An Opposition politician may say that spending should not be cut on this, that or the other, but where could savings be made? The Foreign Office could make significant savings by looking at one of its biggest projects: the FCO website. Everyone recognises the importance of a good, capable website for the FCO, but I doubt whether it will replace highly trained staff on the ground and fixed facilities. The FCO is not like other Departments in the matter of trying to find economies. It strikes me that the money being poured into the development of what must be one of the world’s most expensive websites could be better deployed.
In a parliamentary answer to my hon. Friend the Member for Eddisbury (Mr. O’Brien) on 25 April, the Minister for Europe called the website change an “upgrade”, with an
“initial cost of £9.7 million”.
That is just for one website. Admittedly, it is a portal serving the whole FCO globally, with all our embassies, consulates, high commissions and so on being run out of the same website, but as well as that initial cost of £9.7 million, we were told that
“the project is on target to cost £19.2 million over five years”.
We were also told:
“The web is vital for the delivery of the FCO’s Departmental Strategic Objectives.” —[Official Report, 25 April 2008; Vol. 474, c. 2321W.]
I agree with that, but the amount being poured into the website—almost £20 million, which is far more than has been spent on the language school—is questionable. I am interested to hear the Minister’s defence of spending that enormous sum on one website.
I disagree not so much about the Foreign Office’s strategic framework as about how it can be achieved, and about some of the directions being taken by the FCO. I believe strongly that the FCO will need a growing number of experienced and highly trained diplomats on the ground—skilled in languages, technology, commercial and other important skills—in as many key places as resources allow. Ironically, the United States and some of our European allies are showing the way forward in that respect, and we seem to be going in the wrong direction.
I look forward to the Minister’s response to the points that I have made. It seems to me that we are asking more and more of the FCO and giving it in return fewer and fewer resources to achieve it.
I congratulate the hon. Member for Hammersmith and Fulham (Mr. Hands) on securing this debate, which gives us an opportunity to highlight the important topic of how the Foreign and Commonwealth Office can best promote UK interests internationally. Although the hon. Gentleman’s title for the debate should perhaps have referred to the budget, rather than the strategic framework, I shall try my best to answer the points he made.
As globalisation proceeds and speeds up, the barriers between domestic and international affairs are breaking down. Almost every area of domestic policy now has important international dimensions. The role of the FCO has to change in response to those changing circumstances, to ensure that it continues to deliver for the UK. We keep the role and objectives of the FCO under regular review and, as the hon. Gentleman knows, the latest such review was announced by my right hon. Friend the Foreign Secretary on 23 January. I stress that it was not an efficiency exercise, but was carried out to provide greater clarity about the purpose of the Department, and to focus our resources where they can achieve the greatest positive impact for the UK.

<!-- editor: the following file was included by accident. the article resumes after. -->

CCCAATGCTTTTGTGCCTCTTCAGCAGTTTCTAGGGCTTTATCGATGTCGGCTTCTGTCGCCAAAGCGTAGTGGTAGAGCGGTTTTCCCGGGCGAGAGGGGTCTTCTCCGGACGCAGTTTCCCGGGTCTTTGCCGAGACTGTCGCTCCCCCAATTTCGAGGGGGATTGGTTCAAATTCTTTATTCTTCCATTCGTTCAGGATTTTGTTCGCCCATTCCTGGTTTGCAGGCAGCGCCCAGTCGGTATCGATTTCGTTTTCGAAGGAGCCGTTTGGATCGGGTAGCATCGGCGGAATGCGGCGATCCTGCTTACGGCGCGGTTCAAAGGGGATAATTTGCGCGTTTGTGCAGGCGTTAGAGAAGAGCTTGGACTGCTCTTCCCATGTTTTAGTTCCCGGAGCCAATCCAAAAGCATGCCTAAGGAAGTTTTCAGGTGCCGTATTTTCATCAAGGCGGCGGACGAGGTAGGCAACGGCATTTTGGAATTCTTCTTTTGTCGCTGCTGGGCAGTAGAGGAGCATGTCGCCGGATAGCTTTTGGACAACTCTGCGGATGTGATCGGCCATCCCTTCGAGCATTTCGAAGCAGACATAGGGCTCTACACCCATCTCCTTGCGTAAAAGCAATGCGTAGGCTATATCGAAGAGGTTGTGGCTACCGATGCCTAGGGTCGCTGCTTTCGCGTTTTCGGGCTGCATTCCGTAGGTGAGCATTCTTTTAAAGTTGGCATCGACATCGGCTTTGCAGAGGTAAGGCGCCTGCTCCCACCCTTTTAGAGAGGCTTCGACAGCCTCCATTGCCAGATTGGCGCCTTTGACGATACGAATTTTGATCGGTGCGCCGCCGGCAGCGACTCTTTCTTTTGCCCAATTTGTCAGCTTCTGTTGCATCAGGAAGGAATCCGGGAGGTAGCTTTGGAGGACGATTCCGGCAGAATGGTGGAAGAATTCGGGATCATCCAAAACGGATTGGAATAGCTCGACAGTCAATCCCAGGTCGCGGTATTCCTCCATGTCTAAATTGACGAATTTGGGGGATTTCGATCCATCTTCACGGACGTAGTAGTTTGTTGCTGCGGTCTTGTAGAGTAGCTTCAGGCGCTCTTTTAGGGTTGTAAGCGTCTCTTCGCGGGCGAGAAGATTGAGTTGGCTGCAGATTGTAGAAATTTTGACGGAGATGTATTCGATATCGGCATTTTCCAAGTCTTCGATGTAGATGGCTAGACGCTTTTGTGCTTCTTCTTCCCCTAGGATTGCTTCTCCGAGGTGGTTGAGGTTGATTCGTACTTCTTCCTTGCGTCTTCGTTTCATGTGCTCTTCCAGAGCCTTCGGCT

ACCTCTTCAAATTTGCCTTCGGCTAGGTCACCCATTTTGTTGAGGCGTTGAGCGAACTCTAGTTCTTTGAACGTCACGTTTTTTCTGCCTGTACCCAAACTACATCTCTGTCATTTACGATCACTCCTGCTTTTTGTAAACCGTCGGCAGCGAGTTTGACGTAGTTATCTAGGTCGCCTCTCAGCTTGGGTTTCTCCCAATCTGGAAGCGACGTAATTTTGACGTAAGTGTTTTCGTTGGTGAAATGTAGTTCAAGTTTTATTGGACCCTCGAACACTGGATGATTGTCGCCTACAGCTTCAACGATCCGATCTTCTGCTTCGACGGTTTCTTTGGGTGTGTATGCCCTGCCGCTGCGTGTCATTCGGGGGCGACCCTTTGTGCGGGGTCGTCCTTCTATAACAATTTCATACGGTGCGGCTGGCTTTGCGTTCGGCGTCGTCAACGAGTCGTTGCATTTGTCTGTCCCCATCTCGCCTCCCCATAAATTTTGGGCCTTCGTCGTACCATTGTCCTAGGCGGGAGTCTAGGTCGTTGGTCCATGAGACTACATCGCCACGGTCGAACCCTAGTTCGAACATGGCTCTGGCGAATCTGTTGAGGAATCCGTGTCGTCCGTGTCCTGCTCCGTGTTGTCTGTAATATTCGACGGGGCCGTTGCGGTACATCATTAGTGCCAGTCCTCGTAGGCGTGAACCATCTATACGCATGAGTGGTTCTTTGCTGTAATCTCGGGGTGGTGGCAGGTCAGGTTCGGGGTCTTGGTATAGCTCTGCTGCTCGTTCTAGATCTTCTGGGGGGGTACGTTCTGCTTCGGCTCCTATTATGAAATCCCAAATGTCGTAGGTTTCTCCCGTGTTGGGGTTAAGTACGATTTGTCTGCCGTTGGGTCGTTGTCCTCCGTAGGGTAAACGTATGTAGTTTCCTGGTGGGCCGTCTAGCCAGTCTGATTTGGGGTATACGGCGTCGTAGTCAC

The new strategy identifies the three main roles for the Foreign Office: providing a flexible global network serving the Government as a whole; delivering essential services to the British public and business; and shaping and delivering the Government’s foreign policy. The new strategic framework will replace the 10 strategic priorities set out in the Foreign Office’s 2006 White Paper. That is in line with the view expressed by the Foreign Affairs Committee, among others, that
“ten strategic priorities is too many”
and that they should be
“simplified and reduced in number”.
The conclusions of the latest review were the result of a dialogue which took place externally with key stakeholders and on the FCO’s website; across Government, through discussions with other Departments; and internally, through contributions from staff across the world. The new strategic framework has been welcomed for its clarity by stakeholders and staff. The new strategy explicitly recognises for the first time the importance of the Foreign Office’s global network. We provide that network for the whole of the British Government, giving a platform for achieving the UK’s international objectives and for serving British people and businesses.